01/14/2014 06:30 EST | Updated 01/25/2014 04:01 EST

Skylar Vincent Murphy Found With Explosive At YEG, Still Successfully Boards Flight

Skylar Vincent Murphy
EDMONTON, CANADA - JULY 1: The sleek, new main terminal at Edmonton International Airport (YEG) features valet parking at the front door on July 1, 2013 in Edmonton, Alberta, Canada. Edmonton, along with its neighbor to the south, Calgary, have experienced an economic energy surge as a result of shale oil discoveries in the region. (Photo by George Rose/Getty Images)

An incident at Edmonton International Airport has highlighted the limited powers of airport security officers after a traveller was caught with a suspected explosive device yet was still allowed to fly.

It all dates back to when RCMP arrested Skylar Vincent Murphy in Canada after he returned from his trip on Sep. 27, 2013. Police charged the 18-year-old resident of Spruce Grove, Alta. with possession of an explosive substance after an item resembling a pipe bomb was discovered in his carry-on luggage, according to an Alberta police report.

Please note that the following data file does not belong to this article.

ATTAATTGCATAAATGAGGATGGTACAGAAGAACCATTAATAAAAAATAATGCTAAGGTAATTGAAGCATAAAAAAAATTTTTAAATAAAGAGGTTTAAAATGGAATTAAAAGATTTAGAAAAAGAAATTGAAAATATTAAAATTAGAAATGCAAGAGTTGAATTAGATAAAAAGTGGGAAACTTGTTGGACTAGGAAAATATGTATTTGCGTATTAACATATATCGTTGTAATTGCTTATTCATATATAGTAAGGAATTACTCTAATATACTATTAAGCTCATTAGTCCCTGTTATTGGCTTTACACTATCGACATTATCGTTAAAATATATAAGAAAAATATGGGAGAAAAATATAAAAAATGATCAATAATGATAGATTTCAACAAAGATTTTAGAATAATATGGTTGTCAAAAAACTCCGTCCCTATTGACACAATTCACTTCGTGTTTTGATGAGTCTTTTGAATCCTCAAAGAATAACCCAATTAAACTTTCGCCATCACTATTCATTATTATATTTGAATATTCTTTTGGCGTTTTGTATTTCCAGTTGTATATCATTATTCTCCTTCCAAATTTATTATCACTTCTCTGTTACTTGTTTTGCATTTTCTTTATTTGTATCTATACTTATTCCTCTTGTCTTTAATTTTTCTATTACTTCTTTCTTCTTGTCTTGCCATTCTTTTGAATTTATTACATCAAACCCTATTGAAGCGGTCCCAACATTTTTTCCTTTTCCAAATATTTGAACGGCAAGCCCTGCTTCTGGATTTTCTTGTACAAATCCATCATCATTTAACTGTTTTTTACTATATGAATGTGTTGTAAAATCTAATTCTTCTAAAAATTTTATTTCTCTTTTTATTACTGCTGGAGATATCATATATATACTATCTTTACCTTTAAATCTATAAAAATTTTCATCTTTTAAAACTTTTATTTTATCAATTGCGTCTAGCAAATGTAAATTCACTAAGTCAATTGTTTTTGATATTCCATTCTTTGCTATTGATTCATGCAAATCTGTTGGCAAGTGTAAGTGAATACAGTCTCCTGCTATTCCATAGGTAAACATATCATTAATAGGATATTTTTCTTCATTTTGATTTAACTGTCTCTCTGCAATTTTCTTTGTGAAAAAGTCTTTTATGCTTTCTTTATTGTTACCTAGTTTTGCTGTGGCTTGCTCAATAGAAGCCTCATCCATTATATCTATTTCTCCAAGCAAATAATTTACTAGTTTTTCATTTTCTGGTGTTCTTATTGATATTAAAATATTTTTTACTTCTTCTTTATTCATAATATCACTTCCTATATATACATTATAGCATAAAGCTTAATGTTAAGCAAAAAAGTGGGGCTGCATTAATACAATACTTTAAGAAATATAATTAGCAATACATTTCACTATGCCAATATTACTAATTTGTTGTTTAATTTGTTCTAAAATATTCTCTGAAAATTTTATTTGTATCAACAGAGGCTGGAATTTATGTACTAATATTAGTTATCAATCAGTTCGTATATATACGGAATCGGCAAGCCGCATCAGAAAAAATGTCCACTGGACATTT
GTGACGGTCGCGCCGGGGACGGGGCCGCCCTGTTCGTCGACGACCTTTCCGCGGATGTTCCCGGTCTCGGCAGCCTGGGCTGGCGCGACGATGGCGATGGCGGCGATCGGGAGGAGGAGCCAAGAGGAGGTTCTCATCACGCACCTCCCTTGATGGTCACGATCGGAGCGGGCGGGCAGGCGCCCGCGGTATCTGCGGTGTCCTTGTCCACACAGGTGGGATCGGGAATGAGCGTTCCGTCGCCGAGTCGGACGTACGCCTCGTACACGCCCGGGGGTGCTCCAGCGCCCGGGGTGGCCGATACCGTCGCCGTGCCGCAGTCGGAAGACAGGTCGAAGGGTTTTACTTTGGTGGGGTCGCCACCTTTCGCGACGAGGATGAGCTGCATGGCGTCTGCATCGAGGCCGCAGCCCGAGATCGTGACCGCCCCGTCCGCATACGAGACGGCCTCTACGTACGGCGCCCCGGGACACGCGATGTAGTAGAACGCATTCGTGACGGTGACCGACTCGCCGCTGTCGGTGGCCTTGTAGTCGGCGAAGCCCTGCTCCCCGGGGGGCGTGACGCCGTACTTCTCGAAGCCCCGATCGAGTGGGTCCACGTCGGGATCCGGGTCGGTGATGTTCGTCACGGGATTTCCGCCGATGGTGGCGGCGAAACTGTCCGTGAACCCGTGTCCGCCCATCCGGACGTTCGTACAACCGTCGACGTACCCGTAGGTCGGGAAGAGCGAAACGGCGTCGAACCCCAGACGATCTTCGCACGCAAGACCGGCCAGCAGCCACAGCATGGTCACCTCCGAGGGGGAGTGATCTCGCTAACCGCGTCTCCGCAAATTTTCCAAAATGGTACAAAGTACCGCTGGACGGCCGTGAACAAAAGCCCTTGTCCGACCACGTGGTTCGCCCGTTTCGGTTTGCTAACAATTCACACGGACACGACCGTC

But officers with Canadian Air Transport Security Authority (CATSA) made the discovery before Murphy even boarded his flight on Sep. 20, 2013. CATSA said they confiscated the suspected explosive but it wasn't until three days later the RCMP were notified about the incident, Global News reports.

Like the TSA in the United States, CATSA officers can't arrest or hold passengers if something illegal is found, only call the police because they are not technically law enforcement officials. CATSA says there are rules in place for when such events happen, but wouldn't go into any more details.

“Our job is to screen passengers and their belongings, and make sure that threats or potential threats…don’t make their way to the aircraft…and that’s what happened on that day,” Mathieu Larocque, a spokesperson for CATSA told Global.

Murphy pleaded guilty on Dec. 5 to possession of an explosive substance. He was sentenced to a year of probation and fined $100. Murphy will be prohibited from possessing explosives, firearms or ammunition for a year and will have to donate $500 for the University of Alberta burn unit, according to the CBC.

The RCMP stress the event was an isolated incident and Murphy acted alone.

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